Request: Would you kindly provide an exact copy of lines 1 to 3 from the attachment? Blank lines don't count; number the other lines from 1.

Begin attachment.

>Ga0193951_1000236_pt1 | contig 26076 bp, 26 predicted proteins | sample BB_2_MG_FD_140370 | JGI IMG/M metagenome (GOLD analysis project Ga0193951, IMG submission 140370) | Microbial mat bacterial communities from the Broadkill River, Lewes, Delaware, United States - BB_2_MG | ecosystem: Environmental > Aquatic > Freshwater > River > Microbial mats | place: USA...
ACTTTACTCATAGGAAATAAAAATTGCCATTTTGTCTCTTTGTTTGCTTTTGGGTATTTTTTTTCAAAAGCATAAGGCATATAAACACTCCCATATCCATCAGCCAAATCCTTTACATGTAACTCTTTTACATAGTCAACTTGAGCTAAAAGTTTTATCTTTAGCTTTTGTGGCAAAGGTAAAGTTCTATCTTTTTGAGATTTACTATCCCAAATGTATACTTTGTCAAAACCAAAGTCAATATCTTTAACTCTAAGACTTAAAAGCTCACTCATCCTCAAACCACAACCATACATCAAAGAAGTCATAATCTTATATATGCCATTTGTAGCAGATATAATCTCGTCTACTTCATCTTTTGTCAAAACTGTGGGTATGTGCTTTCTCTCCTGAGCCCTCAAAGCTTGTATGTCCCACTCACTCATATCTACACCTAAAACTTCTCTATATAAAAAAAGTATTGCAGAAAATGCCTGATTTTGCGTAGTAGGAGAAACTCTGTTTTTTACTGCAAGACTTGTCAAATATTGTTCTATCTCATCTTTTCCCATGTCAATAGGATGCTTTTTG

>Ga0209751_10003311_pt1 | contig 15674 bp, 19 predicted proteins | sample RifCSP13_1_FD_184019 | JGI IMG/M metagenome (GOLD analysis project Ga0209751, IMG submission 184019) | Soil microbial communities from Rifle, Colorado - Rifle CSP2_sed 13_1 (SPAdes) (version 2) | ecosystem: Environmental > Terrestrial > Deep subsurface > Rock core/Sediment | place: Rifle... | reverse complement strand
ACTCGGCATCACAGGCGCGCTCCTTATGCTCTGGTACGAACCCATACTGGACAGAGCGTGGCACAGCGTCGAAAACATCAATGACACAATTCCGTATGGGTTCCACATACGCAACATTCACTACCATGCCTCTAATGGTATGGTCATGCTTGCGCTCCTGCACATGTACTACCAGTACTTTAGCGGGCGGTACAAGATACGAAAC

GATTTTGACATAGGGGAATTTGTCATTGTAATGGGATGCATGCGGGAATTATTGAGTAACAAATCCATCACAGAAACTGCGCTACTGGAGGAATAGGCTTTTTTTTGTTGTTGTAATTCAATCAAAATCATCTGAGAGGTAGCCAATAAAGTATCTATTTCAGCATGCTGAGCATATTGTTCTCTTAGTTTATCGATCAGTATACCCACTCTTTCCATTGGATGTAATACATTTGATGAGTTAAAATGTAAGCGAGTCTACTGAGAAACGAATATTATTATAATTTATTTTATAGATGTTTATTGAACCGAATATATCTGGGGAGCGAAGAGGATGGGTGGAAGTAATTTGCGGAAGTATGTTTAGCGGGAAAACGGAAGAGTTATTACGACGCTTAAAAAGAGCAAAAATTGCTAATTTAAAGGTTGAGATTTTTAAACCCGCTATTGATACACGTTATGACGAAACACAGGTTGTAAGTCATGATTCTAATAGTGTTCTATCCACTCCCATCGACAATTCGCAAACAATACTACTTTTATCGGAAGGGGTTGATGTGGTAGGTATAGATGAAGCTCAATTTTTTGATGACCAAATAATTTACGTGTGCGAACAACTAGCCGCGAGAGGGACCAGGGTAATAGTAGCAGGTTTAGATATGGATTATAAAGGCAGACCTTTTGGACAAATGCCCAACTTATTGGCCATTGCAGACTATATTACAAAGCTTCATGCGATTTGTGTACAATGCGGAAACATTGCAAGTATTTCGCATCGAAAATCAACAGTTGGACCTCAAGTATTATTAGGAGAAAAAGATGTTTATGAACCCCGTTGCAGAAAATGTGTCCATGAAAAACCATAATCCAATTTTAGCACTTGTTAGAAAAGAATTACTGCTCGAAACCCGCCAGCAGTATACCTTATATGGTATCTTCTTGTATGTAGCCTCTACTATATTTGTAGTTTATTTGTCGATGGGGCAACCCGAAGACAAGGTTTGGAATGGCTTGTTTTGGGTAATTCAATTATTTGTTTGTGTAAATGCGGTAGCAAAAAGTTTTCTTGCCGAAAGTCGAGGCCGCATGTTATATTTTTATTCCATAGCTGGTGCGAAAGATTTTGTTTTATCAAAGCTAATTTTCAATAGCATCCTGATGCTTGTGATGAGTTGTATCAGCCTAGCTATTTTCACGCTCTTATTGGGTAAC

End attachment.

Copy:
>Ga0193951_1000236_pt1 | contig 26076 bp, 26 predicted proteins | sample BB_2_MG_FD_140370 | JGI IMG/M metagenome (GOLD analysis project Ga0193951, IMG submission 140370) | Microbial mat bacterial communities from the Broadkill River, Lewes, Delaware, United States - BB_2_MG | ecosystem: Environmental > Aquatic > Freshwater > River > Microbial mats | place: USA...
ACTTTACTCATAGGAAATAAAAATTGCCATTTTGTCTCTTTGTTTGCTTTTGGGTATTTTTTTTCAAAAGCATAAGGCATATAAACACTCCCATATCCATCAGCCAAATCCTTTACATGTAACTCTTTTACATAGTCAACTTGAGCTAAAAGTTTTATCTTTAGCTTTTGTGGCAAAGGTAAAGTTCTATCTTTTTGAGATTTACTATCCCAAATGTATACTTTGTCAAAACCAAAGTCAATATCTTTAACTCTAAGACTTAAAAGCTCACTCATCCTCAAACCACAACCATACATCAAAGAAGTCATAATCTTATATATGCCATTTGTAGCAGATATAATCTCGTCTACTTCATCTTTTGTCAAAACTGTGGGTATGTGCTTTCTCTCCTGAGCCCTCAAAGCTTGTATGTCCCACTCACTCATATCTACACCTAAAACTTCTCTATATAAAAAAAGTATTGCAGAAAATGCCTGATTTTGCGTAGTAGGAGAAACTCTGTTTTTTACTGCAAGACTTGTCAAATATTGTTCTATCTCATCTTTTCCCATGTCAATAGGATGCTTTTTG

>Ga0209751_10003311_pt1 | contig 15674 bp, 19 predicted proteins | sample RifCSP13_1_FD_184019 | JGI IMG/M metagenome (GOLD analysis project Ga0209751, IMG submission 184019) | Soil microbial communities from Rifle, Colorado - Rifle CSP2_sed 13_1 (SPAdes) (version 2) | ecosystem: Environmental > Terrestrial > Deep subsurface > Rock core/Sediment | place: Rifle... | reverse complement strand